UNCLE TOM'S CABIN; OR
me, — I know you do. I saw the gal stretched out here about ten o'clock, and ag'in at twelve, and ag'in between one and two ; and then at four she was gone, and you was a-sleeping right there all the time. Now, you know something, — you can't help it."
" Well, Mas'r," said Tom, " towards morning something brushed by me, and I kinder half woke ; and then I hearn a great splash, and then I clare woke up, and the gal was gone. That's all I know on 't."
The trader was not shocked nor amazed; because, as we said before, he was used to a great many things that you are not used to. Even the awful presence of Death struck no solemn chill upon him. He had seen Death many times, — met him in the way of trade, and got acquainted with him, — and he only thought of him as a hard customer, that embarrassed his property operations very unfairly ; and so he only swore that the gal was a baggage, and that he was devilish unlucky, and that, if things went on in this way, he should not make a cent on the trip. In short, he seemed to consider himself an ill-used man, decidedly ; but there was no help for it, as the woman had escaped into a State which never will give up a fugitive, — not even at the demand of the whole glorious Union. The trader, therefore, sat discontentedly down, with his little account-book, and put down the missing body and soul under the head of losses !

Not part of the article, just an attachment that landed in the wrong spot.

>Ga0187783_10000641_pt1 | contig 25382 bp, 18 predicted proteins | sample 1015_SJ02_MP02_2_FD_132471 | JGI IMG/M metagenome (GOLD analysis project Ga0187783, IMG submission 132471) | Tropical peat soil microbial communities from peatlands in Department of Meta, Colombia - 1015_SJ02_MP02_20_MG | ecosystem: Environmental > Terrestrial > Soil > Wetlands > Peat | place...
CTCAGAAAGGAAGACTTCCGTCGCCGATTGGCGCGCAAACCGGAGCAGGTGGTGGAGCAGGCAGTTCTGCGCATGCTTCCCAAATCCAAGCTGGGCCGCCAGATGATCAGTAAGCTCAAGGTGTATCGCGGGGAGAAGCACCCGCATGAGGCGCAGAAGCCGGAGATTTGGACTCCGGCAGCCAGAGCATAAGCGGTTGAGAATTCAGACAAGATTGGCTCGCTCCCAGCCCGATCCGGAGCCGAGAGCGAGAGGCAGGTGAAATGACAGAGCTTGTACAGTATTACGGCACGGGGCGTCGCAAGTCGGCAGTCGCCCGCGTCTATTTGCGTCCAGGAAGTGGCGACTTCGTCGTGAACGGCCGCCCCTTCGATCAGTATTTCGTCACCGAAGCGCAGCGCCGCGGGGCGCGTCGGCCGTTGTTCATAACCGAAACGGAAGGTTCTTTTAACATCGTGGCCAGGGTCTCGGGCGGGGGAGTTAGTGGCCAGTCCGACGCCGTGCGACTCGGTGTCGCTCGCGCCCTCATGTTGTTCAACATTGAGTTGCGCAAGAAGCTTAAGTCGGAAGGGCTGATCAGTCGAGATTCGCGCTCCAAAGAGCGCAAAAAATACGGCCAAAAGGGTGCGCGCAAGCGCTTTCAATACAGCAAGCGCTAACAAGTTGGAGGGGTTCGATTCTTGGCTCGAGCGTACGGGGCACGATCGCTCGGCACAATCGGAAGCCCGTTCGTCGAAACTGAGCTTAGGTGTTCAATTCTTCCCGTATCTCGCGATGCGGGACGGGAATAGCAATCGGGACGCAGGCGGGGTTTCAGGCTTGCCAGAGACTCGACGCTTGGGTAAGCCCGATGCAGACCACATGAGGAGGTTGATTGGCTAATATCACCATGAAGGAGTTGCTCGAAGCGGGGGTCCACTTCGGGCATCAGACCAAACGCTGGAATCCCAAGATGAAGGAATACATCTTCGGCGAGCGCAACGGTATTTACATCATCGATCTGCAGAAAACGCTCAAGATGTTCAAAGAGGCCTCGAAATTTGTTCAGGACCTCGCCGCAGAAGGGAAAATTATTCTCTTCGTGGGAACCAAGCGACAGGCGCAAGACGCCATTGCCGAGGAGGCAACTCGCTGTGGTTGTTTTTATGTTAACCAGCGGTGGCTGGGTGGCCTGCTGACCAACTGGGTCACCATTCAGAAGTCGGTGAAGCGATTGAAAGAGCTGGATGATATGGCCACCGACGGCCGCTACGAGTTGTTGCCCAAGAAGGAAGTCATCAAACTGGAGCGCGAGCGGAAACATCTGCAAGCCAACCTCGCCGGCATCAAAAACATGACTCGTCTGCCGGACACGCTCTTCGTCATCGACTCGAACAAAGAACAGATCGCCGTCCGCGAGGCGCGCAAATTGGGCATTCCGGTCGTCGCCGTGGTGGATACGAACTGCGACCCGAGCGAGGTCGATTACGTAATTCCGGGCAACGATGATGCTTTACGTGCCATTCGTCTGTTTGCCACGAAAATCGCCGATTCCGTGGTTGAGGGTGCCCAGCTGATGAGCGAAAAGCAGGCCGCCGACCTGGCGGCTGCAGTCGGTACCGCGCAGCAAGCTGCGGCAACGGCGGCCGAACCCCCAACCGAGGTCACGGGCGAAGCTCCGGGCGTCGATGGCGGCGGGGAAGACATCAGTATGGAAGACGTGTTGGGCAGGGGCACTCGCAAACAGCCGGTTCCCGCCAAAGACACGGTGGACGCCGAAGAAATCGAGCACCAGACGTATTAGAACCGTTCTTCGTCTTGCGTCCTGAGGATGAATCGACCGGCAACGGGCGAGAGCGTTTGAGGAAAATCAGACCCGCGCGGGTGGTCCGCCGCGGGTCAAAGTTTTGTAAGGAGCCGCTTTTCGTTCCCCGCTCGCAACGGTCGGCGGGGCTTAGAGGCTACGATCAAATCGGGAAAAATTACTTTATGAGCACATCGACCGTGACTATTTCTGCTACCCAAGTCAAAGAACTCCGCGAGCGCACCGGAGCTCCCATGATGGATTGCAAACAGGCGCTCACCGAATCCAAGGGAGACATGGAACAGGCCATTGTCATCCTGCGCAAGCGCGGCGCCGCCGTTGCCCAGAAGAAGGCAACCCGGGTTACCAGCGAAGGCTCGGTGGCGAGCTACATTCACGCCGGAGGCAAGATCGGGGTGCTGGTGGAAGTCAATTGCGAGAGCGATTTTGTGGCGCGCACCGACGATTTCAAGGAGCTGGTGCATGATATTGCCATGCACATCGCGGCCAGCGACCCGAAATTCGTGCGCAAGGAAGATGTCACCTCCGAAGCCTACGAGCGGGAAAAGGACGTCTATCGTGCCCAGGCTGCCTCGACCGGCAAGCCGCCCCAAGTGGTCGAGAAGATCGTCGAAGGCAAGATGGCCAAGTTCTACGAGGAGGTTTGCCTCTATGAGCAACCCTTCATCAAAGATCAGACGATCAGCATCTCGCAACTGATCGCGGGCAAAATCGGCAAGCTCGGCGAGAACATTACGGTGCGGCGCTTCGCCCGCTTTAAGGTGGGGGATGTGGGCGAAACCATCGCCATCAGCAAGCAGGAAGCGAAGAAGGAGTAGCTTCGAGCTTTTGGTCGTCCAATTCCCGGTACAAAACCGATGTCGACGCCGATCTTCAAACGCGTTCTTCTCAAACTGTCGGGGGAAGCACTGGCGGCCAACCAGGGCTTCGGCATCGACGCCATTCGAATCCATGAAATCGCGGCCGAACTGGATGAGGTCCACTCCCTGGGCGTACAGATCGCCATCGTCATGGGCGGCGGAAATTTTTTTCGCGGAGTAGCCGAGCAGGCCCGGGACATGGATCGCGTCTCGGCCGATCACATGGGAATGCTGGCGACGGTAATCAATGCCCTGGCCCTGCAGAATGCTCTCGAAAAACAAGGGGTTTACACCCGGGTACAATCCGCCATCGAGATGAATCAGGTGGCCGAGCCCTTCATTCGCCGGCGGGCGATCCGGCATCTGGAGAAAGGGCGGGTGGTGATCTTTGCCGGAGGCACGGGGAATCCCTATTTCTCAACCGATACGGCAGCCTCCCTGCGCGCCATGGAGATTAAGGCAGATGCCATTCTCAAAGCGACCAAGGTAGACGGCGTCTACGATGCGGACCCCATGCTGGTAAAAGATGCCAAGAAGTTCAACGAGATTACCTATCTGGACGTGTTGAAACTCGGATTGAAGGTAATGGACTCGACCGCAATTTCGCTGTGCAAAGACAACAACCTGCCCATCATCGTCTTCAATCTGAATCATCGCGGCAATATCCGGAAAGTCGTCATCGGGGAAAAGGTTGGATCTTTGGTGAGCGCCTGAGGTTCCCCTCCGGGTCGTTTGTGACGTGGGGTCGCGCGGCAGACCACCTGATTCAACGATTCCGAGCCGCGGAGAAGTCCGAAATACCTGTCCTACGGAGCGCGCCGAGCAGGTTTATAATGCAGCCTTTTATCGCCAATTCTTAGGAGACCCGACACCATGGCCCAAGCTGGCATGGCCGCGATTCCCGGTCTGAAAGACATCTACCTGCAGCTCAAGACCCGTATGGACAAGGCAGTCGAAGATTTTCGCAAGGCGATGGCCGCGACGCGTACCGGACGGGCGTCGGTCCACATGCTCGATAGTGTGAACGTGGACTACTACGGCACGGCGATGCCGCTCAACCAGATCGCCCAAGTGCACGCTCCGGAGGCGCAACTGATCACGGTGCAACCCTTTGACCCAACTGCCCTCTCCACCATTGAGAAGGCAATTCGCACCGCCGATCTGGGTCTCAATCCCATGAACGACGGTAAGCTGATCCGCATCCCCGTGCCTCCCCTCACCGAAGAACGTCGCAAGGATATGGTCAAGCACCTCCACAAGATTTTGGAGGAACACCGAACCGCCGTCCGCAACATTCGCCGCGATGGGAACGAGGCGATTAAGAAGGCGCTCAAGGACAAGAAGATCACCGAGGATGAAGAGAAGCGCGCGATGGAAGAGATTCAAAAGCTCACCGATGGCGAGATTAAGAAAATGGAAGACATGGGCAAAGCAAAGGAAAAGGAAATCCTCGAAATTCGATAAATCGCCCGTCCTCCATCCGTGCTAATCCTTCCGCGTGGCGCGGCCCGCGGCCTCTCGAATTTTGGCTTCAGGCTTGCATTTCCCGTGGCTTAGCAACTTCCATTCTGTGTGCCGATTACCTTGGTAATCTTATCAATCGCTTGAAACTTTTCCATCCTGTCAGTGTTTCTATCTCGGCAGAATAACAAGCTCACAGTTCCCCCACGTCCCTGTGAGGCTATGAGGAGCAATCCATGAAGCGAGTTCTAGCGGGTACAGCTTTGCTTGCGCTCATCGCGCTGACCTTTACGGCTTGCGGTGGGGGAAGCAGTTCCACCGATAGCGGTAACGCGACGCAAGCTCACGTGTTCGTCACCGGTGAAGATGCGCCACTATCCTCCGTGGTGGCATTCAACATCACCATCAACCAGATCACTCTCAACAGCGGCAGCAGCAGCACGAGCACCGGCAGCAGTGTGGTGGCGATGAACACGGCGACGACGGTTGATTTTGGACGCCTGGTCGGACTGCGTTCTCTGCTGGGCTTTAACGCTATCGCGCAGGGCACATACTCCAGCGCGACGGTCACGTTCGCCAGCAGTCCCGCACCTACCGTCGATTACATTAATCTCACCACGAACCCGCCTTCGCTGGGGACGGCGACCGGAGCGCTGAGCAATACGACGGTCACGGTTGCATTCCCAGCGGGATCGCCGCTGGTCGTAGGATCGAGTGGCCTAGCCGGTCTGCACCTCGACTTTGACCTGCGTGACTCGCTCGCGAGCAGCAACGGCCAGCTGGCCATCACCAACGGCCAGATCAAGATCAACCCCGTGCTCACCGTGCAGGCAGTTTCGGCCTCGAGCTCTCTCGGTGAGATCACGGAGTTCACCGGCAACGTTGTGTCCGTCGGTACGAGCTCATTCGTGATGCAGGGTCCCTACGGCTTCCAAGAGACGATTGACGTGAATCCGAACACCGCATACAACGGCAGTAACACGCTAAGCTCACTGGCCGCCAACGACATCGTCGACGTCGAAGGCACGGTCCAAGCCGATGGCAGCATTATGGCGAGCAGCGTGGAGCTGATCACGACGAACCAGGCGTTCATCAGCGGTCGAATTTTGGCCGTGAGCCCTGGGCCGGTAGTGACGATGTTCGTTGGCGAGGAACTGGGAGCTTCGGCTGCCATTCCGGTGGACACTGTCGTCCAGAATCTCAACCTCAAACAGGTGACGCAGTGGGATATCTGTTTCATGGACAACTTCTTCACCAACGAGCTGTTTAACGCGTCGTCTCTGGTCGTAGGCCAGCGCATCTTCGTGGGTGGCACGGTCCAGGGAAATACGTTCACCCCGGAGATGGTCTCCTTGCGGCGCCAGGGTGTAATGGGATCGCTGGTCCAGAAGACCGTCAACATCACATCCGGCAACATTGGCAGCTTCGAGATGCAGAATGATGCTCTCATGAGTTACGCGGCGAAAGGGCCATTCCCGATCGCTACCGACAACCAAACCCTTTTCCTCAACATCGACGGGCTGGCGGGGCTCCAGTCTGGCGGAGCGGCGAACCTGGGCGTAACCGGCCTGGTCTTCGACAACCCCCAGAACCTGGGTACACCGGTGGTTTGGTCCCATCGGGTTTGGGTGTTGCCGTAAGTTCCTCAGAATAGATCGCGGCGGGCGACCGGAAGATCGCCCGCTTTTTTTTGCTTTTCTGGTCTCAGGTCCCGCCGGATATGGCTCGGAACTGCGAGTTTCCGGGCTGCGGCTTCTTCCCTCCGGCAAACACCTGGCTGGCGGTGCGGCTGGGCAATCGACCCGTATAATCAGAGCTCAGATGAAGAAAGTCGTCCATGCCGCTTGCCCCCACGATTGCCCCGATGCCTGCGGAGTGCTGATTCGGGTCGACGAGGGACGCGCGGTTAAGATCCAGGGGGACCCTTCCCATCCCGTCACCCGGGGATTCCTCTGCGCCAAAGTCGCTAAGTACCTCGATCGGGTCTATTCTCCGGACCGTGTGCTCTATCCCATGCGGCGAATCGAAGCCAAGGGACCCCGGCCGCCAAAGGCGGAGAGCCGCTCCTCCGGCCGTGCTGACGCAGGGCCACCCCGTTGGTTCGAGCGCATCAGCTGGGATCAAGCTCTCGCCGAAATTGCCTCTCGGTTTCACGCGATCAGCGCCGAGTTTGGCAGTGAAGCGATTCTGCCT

" He 's a shocking creature, is n't he, — this trader ? so unfeeling! It's dreadful, really ! "
" Oh, but nobody thinks anything of these traders! They are universally despised, — never received into any decent society."
But who, sir, makes the trader ? Who is most to blame ? The enlightened, cultivated, intelligent man, who supports the system of which the trader is the inevitable result, or the poor trader himself ? You make the public sentiment that calls for his trade, that debauches and depraves him, till he feels no shame in it; and in what are you better than he ?